He’s Nylander, of course, a lot of people want him to leave. While joking about himself, he traded fantasy every summer he was here, despite the absolutely stellar production. (At a 5v5 point average, he’s the second best card in the last three seasons, behind the glorified Jason Spiza.) That doesn’t mean you can’t trade it; As with Marner, you should listen. If you think you can find a better fit with John Tavares to support the second line or add a punch to the third line, by all means do so. However, there is a difference between this mindset and the quote we started with.
Did the Leafs lose because they were one goal shorter when it counted, or did they lose because they were fatally flawed? that’s what definition of madness Quote stands here. If there’s something fundamentally wrong that they’ve been doing since the Boston Series, it needs to be found and fixed. But I want more than “lost”. I want more than “Something must be wrong because they have lost so many times.”
The that they Who played Tampa Bay Lightning was not that they Who lost to Boston, or even Montreal. Many players are completely new; Those who stayed grew up. Qualifiers require us to make judgments based on a few matches, on a few defining moments. If we were to condemn the roster based on how the last series ended, it’s also true that we give them credit for how they played against the bolts.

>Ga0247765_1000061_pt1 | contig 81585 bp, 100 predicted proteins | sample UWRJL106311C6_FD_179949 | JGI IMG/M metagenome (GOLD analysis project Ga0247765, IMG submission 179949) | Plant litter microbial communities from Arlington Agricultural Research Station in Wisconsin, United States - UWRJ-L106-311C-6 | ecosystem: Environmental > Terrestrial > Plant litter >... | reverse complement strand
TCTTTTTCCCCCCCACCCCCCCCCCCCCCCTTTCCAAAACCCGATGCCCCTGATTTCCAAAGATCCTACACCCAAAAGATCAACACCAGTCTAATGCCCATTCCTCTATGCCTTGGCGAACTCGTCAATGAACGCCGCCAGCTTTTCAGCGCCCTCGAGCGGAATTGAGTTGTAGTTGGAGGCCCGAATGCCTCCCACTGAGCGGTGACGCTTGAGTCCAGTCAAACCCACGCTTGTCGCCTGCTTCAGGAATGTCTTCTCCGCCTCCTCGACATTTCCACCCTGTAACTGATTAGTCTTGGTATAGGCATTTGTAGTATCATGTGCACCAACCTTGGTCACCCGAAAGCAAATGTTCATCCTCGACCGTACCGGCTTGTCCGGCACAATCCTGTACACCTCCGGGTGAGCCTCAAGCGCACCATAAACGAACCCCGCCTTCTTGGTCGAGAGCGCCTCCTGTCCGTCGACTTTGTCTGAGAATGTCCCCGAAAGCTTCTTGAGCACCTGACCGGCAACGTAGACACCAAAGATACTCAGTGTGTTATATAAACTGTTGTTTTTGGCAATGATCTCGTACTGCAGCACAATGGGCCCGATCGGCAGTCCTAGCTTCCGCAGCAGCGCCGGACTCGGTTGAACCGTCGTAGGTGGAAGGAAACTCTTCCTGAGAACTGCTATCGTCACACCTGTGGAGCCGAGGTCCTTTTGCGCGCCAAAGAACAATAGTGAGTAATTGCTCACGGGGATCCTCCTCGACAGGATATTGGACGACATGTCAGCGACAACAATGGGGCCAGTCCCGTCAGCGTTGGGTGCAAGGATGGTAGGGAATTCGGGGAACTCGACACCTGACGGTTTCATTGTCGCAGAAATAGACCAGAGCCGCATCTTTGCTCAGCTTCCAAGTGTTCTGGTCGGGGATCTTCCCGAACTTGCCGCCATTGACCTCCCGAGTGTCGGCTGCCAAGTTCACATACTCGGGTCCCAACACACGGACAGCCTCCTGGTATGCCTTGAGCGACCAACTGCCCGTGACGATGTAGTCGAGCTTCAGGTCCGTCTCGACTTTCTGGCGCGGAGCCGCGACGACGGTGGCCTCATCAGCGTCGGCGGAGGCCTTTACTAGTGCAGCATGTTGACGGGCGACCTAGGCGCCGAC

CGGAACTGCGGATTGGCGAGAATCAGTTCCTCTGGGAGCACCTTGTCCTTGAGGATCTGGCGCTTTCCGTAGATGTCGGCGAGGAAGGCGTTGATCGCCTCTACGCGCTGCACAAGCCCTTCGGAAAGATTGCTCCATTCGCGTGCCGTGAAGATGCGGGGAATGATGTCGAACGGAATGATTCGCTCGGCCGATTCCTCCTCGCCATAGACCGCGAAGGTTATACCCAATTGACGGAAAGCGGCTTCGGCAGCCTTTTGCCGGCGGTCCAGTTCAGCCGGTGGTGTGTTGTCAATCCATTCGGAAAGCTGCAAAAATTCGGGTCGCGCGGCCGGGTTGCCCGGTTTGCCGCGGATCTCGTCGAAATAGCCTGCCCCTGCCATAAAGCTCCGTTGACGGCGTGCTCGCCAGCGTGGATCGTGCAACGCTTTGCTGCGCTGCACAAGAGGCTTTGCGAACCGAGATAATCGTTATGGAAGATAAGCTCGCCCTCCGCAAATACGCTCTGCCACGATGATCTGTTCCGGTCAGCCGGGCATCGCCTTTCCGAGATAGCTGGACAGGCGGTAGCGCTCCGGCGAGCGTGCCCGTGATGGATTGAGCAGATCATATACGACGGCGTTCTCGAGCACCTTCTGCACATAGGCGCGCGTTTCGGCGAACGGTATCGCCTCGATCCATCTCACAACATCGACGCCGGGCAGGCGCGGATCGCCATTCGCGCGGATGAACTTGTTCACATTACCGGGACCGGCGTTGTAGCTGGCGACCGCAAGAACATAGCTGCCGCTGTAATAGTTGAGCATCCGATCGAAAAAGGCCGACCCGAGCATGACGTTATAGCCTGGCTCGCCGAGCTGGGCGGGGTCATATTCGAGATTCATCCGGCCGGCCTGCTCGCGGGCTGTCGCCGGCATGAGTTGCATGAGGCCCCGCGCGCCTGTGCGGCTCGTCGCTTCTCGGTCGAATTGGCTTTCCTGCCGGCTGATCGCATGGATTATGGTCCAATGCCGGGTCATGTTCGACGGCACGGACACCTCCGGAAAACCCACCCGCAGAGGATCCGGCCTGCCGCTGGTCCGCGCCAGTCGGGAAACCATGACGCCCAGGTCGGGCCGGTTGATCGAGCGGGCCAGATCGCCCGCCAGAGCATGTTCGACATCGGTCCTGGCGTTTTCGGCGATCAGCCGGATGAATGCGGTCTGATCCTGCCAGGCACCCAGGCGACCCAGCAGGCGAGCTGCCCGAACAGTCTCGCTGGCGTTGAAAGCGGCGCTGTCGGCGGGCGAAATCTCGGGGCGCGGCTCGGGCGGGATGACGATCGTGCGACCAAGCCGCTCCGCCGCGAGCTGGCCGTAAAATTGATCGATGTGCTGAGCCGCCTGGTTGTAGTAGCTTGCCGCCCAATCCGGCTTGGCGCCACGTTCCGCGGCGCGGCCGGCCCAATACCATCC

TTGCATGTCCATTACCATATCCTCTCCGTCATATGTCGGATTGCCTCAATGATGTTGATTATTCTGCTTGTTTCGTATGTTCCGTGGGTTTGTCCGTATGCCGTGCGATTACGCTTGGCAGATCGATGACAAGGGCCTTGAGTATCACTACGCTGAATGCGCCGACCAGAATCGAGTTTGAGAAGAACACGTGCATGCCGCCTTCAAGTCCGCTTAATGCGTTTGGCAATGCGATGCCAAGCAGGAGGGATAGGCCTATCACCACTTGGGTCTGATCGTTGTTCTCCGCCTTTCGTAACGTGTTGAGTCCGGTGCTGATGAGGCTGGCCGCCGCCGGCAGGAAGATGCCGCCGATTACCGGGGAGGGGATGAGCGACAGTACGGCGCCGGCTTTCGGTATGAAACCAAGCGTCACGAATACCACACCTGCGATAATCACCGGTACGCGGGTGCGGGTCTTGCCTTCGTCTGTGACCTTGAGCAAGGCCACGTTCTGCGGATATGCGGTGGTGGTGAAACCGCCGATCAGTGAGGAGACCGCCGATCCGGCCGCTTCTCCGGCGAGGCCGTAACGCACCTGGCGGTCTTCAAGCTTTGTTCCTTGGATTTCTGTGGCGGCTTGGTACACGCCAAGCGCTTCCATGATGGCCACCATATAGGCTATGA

I’d like to roll heads, to get some menu response to the frustration that no series wins. I may also be wrong; Maybe this is a mirage. Even if I’m right, the Leafs could come up again and see them in the first round in 2023, and then there’s will That would be big changes, without a doubt.
However, in the modern NHL, all you can do is build a great team, keep trying to improve, and hope your number comes up. The team I’ve seen in the past few weeks hasn’t quelled my hope that it might be possible. So listen to the stars, tool around the edges, and if there’s no heist trade on display, turn it back on. The foliage is meaningless anyway. Perhaps the correct answer involves some insanity.